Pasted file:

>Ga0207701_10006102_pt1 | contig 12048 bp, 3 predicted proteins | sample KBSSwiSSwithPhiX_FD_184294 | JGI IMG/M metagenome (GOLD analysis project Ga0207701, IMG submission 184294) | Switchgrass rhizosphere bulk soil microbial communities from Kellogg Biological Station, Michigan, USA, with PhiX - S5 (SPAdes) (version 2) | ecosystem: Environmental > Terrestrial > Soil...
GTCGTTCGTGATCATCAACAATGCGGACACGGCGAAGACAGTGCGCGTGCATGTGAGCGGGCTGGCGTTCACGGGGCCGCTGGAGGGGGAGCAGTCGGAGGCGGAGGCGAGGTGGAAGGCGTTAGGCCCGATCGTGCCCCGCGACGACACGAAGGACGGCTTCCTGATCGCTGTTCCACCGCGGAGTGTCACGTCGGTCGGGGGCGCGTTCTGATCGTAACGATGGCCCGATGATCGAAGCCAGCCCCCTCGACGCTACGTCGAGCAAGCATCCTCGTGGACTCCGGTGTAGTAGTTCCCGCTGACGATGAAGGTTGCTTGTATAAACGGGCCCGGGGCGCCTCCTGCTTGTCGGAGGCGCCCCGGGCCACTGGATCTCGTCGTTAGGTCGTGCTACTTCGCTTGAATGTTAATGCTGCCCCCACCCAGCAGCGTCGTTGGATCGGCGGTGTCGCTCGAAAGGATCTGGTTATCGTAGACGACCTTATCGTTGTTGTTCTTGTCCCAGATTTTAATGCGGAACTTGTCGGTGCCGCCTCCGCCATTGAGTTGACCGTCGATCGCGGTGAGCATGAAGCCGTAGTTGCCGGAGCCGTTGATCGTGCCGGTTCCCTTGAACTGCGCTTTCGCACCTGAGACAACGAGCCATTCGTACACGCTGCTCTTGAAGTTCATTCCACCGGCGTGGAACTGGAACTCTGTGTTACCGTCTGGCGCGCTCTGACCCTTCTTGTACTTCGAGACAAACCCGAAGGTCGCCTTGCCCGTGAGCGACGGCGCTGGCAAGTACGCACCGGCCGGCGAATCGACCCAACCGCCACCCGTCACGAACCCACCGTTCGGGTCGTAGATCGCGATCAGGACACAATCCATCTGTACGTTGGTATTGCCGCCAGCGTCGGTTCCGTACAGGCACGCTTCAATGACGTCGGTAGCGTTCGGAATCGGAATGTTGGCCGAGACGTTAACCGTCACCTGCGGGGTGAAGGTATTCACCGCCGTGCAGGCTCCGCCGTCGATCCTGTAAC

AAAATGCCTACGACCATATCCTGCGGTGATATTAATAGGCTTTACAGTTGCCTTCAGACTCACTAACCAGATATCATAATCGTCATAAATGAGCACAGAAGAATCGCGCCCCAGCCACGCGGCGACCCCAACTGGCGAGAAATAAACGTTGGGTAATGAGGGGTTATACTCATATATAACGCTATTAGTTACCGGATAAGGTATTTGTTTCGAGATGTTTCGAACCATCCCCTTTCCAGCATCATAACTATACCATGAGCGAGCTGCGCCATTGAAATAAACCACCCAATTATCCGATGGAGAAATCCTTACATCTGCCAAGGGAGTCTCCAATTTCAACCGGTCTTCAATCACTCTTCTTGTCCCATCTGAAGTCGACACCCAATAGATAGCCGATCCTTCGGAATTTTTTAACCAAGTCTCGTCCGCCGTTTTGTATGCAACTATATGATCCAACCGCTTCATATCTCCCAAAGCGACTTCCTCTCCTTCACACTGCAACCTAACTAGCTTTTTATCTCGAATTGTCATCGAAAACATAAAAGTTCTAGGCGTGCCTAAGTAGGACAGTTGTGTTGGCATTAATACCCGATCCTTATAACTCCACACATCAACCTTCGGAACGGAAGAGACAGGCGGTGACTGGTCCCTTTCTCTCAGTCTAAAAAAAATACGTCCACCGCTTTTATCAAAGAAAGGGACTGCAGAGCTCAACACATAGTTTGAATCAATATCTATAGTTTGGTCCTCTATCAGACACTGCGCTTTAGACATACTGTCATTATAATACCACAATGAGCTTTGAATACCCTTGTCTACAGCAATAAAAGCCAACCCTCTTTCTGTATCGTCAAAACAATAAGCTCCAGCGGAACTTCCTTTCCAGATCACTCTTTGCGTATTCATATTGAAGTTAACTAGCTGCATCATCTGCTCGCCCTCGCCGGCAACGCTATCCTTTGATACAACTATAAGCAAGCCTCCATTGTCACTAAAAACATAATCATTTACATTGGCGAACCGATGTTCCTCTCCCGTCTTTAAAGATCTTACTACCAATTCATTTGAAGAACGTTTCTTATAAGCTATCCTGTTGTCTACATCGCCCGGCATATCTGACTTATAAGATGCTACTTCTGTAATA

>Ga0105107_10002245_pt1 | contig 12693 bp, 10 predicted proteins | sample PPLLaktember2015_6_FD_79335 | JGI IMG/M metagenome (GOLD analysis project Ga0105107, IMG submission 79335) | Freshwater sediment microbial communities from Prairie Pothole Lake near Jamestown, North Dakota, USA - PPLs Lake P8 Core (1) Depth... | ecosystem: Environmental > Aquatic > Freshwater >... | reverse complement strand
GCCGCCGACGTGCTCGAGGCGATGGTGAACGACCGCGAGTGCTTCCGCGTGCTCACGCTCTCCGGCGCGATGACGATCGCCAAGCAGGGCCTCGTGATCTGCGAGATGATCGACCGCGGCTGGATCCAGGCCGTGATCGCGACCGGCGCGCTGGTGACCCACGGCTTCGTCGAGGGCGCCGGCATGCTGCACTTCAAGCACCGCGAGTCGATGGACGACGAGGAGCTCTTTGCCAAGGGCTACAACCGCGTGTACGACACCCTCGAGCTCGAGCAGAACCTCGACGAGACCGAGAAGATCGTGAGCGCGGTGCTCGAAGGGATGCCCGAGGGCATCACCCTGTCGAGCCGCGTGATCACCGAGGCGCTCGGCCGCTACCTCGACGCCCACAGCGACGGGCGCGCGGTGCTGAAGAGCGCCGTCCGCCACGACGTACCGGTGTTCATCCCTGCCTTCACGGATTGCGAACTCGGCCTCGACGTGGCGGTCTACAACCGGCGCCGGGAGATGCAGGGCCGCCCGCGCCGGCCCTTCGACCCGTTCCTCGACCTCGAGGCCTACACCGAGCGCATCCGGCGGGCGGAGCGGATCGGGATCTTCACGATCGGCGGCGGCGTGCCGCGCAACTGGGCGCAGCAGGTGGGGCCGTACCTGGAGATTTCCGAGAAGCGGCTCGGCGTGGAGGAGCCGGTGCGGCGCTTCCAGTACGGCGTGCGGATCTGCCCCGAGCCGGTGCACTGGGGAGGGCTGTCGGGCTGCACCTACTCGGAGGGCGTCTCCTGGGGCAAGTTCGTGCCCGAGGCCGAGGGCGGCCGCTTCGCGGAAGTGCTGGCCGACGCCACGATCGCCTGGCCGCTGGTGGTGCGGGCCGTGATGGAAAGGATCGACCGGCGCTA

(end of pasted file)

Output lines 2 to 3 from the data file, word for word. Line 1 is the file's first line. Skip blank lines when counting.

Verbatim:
GTCGTTCGTGATCATCAACAATGCGGACACGGCGAAGACAGTGCGCGTGCATGTGAGCGGGCTGGCGTTCACGGGGCCGCTGGAGGGGGAGCAGTCGGAGGCGGAGGCGAGGTGGAAGGCGTTAGGCCCGATCGTGCCCCGCGACGACACGAAGGACGGCTTCCTGATCGCTGTTCCACCGCGGAGTGTCACGTCGGTCGGGGGCGCGTTCTGATCGTAACGATGGCCCGATGATCGAAGCCAGCCCCCTCGACGCTACGTCGAGCAAGCATCCTCGTGGACTCCGGTGTAGTAGTTCCCGCTGACGATGAAGGTTGCTTGTATAAACGGGCCCGGGGCGCCTCCTGCTTGTCGGAGGCGCCCCGGGCCACTGGATCTCGTCGTTAGGTCGTGCTACTTCGCTTGAATGTTAATGCTGCCCCCACCCAGCAGCGTCGTTGGATCGGCGGTGTCGCTCGAAAGGATCTGGTTATCGTAGACGACCTTATCGTTGTTGTTCTTGTCCCAGATTTTAATGCGGAACTTGTCGGTGCCGCCTCCGCCATTGAGTTGACCGTCGATCGCGGTGAGCATGAAGCCGTAGTTGCCGGAGCCGTTGATCGTGCCGGTTCCCTTGAACTGCGCTTTCGCACCTGAGACAACGAGCCATTCGTACACGCTGCTCTTGAAGTTCATTCCACCGGCGTGGAACTGGAACTCTGTGTTACCGTCTGGCGCGCTCTGACCCTTCTTGTACTTCGAGACAAACCCGAAGGTCGCCTTGCCCGTGAGCGACGGCGCTGGCAAGTACGCACCGGCCGGCGAATCGACCCAACCGCCACCCGTCACGAACCCACCGTTCGGGTCGTAGATCGCGATCAGGACACAATCCATCTGTACGTTGGTATTGCCGCCAGCGTCGGTTCCGTACAGGCACGCTTCAATGACGTCGGTAGCGTTCGGAATCGGAATGTTGGCCGAGACGTTAACCGTCACCTGCGGGGTGAAGGTATTCACCGCCGTGCAGGCTCCGCCGTCGATCCTGTAAC

AAAATGCCTACGACCATATCCTGCGGTGATATTAATAGGCTTTACAGTTGCCTTCAGACTCACTAACCAGATATCATAATCGTCATAAATGAGCACAGAAGAATCGCGCCCCAGCCACGCGGCGACCCCAACTGGCGAGAAATAAACGTTGGGTAATGAGGGGTTATACTCATATATAACGCTATTAGTTACCGGATAAGGTATTTGTTTCGAGATGTTTCGAACCATCCCCTTTCCAGCATCATAACTATACCATGAGCGAGCTGCGCCATTGAAATAAACCACCCAATTATCCGATGGAGAAATCCTTACATCTGCCAAGGGAGTCTCCAATTTCAACCGGTCTTCAATCACTCTTCTTGTCCCATCTGAAGTCGACACCCAATAGATAGCCGATCCTTCGGAATTTTTTAACCAAGTCTCGTCCGCCGTTTTGTATGCAACTATATGATCCAACCGCTTCATATCTCCCAAAGCGACTTCCTCTCCTTCACACTGCAACCTAACTAGCTTTTTATCTCGAATTGTCATCGAAAACATAAAAGTTCTAGGCGTGCCTAAGTAGGACAGTTGTGTTGGCATTAATACCCGATCCTTATAACTCCACACATCAACCTTCGGAACGGAAGAGACAGGCGGTGACTGGTCCCTTTCTCTCAGTCTAAAAAAAATACGTCCACCGCTTTTATCAAAGAAAGGGACTGCAGAGCTCAACACATAGTTTGAATCAATATCTATAGTTTGGTCCTCTATCAGACACTGCGCTTTAGACATACTGTCATTATAATACCACAATGAGCTTTGAATACCCTTGTCTACAGCAATAAAAGCCAACCCTCTTTCTGTATCGTCAAAACAATAAGCTCCAGCGGAACTTCCTTTCCAGATCACTCTTTGCGTATTCATATTGAAGTTAACTAGCTGCATCATCTGCTCGCCCTCGCCGGCAACGCTATCCTTTGATACAACTATAAGCAAGCCTCCATTGTCACTAAAAACATAATCATTTACATTGGCGAACCGATGTTCCTCTCCCGTCTTTAAAGATCTTACTACCAATTCATTTGAAGAACGTTTCTTATAAGCTATCCTGTTGTCTACATCGCCCGGCATATCTGACTTATAAGATGCTACTTCTGTAATA